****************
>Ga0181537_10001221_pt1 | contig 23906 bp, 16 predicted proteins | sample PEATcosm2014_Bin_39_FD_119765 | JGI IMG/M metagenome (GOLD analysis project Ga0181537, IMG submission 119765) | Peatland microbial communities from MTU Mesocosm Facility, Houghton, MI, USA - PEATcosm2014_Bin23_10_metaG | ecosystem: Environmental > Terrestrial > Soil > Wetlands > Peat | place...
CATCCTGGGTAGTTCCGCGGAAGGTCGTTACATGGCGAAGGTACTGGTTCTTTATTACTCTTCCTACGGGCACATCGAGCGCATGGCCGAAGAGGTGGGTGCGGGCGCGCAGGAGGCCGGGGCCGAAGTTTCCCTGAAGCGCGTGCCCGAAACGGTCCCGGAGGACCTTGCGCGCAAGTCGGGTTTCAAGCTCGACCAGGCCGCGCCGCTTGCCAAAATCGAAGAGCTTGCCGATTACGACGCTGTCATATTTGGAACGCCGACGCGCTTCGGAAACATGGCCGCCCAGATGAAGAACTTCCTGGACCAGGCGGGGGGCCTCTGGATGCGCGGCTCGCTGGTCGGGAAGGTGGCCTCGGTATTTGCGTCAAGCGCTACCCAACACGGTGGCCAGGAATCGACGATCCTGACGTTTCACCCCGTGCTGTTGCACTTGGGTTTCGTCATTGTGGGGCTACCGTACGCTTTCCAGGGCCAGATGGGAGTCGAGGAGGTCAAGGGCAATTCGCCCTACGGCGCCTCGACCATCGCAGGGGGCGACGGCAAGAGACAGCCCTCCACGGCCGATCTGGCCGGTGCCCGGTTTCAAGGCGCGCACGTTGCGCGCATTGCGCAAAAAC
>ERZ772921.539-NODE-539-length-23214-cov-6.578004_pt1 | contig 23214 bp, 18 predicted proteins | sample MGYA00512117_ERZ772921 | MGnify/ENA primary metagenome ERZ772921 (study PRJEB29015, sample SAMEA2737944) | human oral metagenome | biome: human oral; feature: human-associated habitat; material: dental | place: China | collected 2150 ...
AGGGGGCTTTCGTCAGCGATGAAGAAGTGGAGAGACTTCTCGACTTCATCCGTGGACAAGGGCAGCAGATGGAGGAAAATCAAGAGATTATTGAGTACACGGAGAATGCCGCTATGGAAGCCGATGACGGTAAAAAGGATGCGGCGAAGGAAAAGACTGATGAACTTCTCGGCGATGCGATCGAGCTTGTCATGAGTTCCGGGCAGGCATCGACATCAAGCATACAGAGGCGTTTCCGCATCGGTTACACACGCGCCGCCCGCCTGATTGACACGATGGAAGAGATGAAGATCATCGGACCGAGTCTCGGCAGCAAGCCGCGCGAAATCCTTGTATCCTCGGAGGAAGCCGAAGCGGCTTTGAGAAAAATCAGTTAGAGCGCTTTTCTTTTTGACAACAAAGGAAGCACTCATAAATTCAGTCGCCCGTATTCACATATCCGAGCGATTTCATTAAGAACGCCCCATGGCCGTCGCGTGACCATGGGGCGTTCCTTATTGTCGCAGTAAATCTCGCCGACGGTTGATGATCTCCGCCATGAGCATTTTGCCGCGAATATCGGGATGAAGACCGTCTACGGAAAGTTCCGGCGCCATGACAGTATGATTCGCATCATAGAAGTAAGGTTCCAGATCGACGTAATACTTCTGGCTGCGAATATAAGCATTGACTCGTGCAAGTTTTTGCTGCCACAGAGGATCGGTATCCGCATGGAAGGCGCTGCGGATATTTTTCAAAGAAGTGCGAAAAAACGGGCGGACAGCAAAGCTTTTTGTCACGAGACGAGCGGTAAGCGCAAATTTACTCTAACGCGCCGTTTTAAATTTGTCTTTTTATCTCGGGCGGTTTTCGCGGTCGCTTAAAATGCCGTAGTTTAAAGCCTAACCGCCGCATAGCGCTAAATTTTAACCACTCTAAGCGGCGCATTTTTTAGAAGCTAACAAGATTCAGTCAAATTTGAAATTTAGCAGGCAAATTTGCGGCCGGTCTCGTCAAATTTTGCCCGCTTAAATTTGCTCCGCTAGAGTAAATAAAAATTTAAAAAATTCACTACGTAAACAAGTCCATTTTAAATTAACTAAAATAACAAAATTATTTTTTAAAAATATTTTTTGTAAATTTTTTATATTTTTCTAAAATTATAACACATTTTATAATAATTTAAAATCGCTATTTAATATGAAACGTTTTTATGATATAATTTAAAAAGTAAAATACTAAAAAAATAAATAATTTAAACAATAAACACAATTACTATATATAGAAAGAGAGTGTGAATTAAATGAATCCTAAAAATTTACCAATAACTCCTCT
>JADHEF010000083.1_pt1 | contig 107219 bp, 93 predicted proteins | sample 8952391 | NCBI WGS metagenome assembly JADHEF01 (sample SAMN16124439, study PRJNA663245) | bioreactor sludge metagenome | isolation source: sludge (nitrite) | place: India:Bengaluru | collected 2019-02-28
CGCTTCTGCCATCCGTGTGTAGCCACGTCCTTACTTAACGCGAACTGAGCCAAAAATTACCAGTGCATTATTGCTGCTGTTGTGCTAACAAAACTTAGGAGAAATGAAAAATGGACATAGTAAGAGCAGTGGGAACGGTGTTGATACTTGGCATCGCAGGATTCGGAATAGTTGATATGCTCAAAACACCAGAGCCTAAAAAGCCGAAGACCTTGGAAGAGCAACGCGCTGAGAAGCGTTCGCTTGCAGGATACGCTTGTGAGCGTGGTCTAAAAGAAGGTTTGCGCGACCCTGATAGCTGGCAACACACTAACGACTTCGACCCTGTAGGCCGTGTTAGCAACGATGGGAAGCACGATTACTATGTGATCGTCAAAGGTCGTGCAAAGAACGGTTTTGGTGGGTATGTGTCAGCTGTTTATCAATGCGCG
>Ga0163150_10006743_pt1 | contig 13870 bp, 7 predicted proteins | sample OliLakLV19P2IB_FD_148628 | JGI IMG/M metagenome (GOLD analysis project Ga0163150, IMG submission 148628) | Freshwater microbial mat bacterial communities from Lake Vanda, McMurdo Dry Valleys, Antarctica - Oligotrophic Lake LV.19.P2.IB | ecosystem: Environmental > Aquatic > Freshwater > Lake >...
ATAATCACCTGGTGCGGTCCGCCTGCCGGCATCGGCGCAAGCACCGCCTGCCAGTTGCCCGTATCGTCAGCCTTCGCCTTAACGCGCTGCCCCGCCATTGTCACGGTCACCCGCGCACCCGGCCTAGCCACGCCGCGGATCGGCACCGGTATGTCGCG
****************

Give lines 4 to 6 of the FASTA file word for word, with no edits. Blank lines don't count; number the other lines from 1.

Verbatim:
AGGGGGCTTTCGTCAGCGATGAAGAAGTGGAGAGACTTCTCGACTTCATCCGTGGACAAGGGCAGCAGATGGAGGAAAATCAAGAGATTATTGAGTACACGGAGAATGCCGCTATGGAAGCCGATGACGGTAAAAAGGATGCGGCGAAGGAAAAGACTGATGAACTTCTCGGCGATGCGATCGAGCTTGTCATGAGTTCCGGGCAGGCATCGACATCAAGCATACAGAGGCGTTTCCGCATCGGTTACACACGCGCCGCCCGCCTGATTGACACGATGGAAGAGATGAAGATCATCGGACCGAGTCTCGGCAGCAAGCCGCGCGAAATCCTTGTATCCTCGGAGGAAGCCGAAGCGGCTTTGAGAAAAATCAGTTAGAGCGCTTTTCTTTTTGACAACAAAGGAAGCACTCATAAATTCAGTCGCCCGTATTCACATATCCGAGCGATTTCATTAAGAACGCCCCATGGCCGTCGCGTGACCATGGGGCGTTCCTTATTGTCGCAGTAAATCTCGCCGACGGTTGATGATCTCCGCCATGAGCATTTTGCCGCGAATATCGGGATGAAGACCGTCTACGGAAAGTTCCGGCGCCATGACAGTATGATTCGCATCATAGAAGTAAGGTTCCAGATCGACGTAATACTTCTGGCTGCGAATATAAGCATTGACTCGTGCAAGTTTTTGCTGCCACAGAGGATCGGTATCCGCATGGAAGGCGCTGCGGATATTTTTCAAAGAAGTGCGAAAAAACGGGCGGACAGCAAAGCTTTTTGTCACGAGACGAGCGGTAAGCGCAAATTTACTCTAACGCGCCGTTTTAAATTTGTCTTTTTATCTCGGGCGGTTTTCGCGGTCGCTTAAAATGCCGTAGTTTAAAGCCTAACCGCCGCATAGCGCTAAATTTTAACCACTCTAAGCGGCGCATTTTTTAGAAGCTAACAAGATTCAGTCAAATTTGAAATTTAGCAGGCAAATTTGCGGCCGGTCTCGTCAAATTTTGCCCGCTTAAATTTGCTCCGCTAGAGTAAATAAAAATTTAAAAAATTCACTACGTAAACAAGTCCATTTTAAATTAACTAAAATAACAAAATTATTTTTTAAAAATATTTTTTGTAAATTTTTTATATTTTTCTAAAATTATAACACATTTTATAATAATTTAAAATCGCTATTTAATATGAAACGTTTTTATGATATAATTTAAAAAGTAAAATACTAAAAAAATAAATAATTTAAACAATAAACACAATTACTATATATAGAAAGAGAGTGTGAATTAAATGAATCCTAAAAATTTACCAATAACTCCTCT
>JADHEF010000083.1_pt1 | contig 107219 bp, 93 predicted proteins | sample 8952391 | NCBI WGS metagenome assembly JADHEF01 (sample SAMN16124439, study PRJNA663245) | bioreactor sludge metagenome | isolation source: sludge (nitrite) | place: India:Bengaluru | collected 2019-02-28
CGCTTCTGCCATCCGTGTGTAGCCACGTCCTTACTTAACGCGAACTGAGCCAAAAATTACCAGTGCATTATTGCTGCTGTTGTGCTAACAAAACTTAGGAGAAATGAAAAATGGACATAGTAAGAGCAGTGGGAACGGTGTTGATACTTGGCATCGCAGGATTCGGAATAGTTGATATGCTCAAAACACCAGAGCCTAAAAAGCCGAAGACCTTGGAAGAGCAACGCGCTGAGAAGCGTTCGCTTGCAGGATACGCTTGTGAGCGTGGTCTAAAAGAAGGTTTGCGCGACCCTGATAGCTGGCAACACACTAACGACTTCGACCCTGTAGGCCGTGTTAGCAACGATGGGAAGCACGATTACTATGTGATCGTCAAAGGTCGTGCAAAGAACGGTTTTGGTGGGTATGTGTCAGCTGTTTATCAATGCGCG